Professor Andrew Azzopardi said that Malta has a big problem of loneliness, and lacking research on the topic. During RTK’s Follow-Up, the Dean of the Faculty for Social Wellbeing at the University of Malta spoke about how the festive season tends to lead to many people feeling alone.
During the interview, UK Prime Minister Theresa May was also mentioned because of her having a specific Minister within her cabinet dealing with the issue of solitude. Azzopardi said that 1 in 5 people in England feels alone, and that’s why the issue is being tackled as an epidemic.
He said that there is definitely the same problem in Malta, but he doesn’t know how prevalent because there is no research. The Professor explained that this is why the University felt the need to have graded research on the topic, meaning the information will be published bit by bit as it is being gathered.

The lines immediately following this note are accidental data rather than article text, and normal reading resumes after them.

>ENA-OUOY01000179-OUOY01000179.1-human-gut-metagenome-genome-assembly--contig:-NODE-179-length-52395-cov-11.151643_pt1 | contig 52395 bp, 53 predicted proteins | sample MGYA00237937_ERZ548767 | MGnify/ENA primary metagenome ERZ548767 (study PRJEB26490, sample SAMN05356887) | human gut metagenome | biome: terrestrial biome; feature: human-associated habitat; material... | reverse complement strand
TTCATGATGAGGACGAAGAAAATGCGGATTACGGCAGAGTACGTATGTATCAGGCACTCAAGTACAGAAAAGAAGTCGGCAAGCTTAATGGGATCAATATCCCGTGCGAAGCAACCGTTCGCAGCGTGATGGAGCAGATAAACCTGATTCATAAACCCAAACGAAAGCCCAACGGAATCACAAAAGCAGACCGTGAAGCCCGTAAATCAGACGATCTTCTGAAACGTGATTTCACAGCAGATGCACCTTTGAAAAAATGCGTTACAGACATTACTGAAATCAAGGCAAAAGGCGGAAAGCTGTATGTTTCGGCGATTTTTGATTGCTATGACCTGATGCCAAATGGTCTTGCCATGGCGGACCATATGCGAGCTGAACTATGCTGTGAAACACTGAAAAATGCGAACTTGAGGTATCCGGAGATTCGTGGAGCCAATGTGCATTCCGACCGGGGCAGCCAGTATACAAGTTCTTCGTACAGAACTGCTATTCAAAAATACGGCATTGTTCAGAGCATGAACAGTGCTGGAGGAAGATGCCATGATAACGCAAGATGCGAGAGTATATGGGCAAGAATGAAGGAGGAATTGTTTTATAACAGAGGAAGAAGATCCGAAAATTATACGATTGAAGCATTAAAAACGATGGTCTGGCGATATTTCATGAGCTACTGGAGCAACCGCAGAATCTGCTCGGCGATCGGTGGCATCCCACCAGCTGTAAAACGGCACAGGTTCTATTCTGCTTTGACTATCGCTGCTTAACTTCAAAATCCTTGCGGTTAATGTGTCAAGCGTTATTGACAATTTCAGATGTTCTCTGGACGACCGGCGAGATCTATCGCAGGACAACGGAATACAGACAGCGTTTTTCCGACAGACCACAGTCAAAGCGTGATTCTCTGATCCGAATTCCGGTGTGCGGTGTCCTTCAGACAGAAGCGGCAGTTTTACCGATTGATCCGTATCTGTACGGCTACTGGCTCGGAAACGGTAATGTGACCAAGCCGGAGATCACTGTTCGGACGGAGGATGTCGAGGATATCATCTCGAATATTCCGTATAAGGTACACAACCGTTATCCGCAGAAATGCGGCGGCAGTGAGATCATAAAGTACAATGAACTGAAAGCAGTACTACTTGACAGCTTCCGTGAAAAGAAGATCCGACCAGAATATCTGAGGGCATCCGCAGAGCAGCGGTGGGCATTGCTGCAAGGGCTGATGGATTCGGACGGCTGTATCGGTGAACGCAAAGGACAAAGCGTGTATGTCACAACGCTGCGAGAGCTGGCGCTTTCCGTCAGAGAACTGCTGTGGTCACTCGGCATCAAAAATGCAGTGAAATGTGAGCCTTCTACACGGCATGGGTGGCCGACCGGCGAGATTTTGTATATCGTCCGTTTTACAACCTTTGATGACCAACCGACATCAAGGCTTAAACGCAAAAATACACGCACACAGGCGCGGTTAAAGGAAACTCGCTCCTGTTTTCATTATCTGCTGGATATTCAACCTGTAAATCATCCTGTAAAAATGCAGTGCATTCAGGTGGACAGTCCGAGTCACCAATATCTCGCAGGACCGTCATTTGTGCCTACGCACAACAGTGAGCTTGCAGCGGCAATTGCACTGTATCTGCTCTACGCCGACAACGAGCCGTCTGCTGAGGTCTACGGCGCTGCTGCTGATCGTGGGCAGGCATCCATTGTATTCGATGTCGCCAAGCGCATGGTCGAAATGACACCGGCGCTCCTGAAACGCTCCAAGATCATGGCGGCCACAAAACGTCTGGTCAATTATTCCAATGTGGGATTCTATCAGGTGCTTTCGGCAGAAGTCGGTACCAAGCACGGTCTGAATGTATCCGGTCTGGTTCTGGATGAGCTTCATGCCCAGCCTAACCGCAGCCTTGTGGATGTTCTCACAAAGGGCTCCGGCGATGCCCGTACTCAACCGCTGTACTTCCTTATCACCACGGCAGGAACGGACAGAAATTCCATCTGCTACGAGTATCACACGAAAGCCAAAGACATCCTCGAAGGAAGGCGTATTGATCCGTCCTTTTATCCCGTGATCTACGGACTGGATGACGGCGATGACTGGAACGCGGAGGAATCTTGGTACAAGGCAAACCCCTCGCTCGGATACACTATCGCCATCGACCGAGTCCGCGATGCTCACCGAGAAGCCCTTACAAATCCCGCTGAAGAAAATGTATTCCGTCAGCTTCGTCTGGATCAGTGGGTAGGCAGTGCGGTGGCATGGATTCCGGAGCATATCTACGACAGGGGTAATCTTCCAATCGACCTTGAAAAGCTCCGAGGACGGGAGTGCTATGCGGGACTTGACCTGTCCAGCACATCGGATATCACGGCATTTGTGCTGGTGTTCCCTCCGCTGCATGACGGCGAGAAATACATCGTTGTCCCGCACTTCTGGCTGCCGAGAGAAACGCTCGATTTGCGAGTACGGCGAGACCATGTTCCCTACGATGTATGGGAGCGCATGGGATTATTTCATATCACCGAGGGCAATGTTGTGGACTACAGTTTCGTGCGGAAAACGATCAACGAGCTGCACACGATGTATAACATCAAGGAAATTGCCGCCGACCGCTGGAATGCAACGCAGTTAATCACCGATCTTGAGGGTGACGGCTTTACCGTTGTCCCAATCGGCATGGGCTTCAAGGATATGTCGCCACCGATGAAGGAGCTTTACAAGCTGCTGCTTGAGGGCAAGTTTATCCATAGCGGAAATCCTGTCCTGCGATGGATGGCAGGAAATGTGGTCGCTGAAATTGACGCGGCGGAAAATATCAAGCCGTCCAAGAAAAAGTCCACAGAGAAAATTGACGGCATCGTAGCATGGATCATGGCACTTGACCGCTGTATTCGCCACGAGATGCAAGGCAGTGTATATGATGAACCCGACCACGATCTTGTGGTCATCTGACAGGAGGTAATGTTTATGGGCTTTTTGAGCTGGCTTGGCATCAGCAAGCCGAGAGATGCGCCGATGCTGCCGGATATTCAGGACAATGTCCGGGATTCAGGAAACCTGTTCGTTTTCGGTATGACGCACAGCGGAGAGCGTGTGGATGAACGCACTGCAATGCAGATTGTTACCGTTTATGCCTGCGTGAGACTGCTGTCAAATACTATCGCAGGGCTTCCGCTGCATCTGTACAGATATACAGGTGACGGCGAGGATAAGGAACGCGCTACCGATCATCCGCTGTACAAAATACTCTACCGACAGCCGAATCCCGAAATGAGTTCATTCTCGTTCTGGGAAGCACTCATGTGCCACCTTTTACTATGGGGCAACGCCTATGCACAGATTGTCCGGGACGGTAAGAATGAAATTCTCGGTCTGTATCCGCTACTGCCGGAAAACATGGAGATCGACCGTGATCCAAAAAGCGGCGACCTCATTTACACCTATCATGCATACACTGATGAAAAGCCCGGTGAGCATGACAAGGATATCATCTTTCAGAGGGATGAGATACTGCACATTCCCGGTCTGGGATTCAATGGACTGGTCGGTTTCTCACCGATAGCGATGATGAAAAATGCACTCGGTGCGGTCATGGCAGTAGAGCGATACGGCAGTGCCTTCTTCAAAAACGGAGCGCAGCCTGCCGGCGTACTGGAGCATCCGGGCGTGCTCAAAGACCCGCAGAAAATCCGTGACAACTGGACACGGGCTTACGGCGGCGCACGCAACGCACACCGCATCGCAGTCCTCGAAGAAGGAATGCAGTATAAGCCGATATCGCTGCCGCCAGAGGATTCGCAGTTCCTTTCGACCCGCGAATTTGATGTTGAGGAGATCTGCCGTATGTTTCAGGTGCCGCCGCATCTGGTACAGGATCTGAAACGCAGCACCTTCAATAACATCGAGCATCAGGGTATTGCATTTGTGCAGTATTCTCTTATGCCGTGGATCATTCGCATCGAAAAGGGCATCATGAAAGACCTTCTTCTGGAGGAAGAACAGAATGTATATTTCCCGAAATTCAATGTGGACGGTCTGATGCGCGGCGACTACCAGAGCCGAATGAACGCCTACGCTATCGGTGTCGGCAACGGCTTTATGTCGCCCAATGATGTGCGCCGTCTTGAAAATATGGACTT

Prof Azzopardi quoted another study which said that Catholics commit suicide less than Protestants, explaining that the difference lies in the Catholic penchant for community, rather than solitary belief.
He said that this cannot be solved with one solution because there are various ways for one to end up in solitude. The Professor explained that solitude can cause dimensia and heart problems. He also mentioned that that solitude is particularly felt during periods of depression, where even though one is surrounded by friends and family, they can still feel alone.
He also mentioned temporary issues which lead to one thinking they are isolated from family because of work. “You could have medical, clinical, or psychological causes for solitude, and it could also be the other way round, meaning solitude can cause illness,” he said.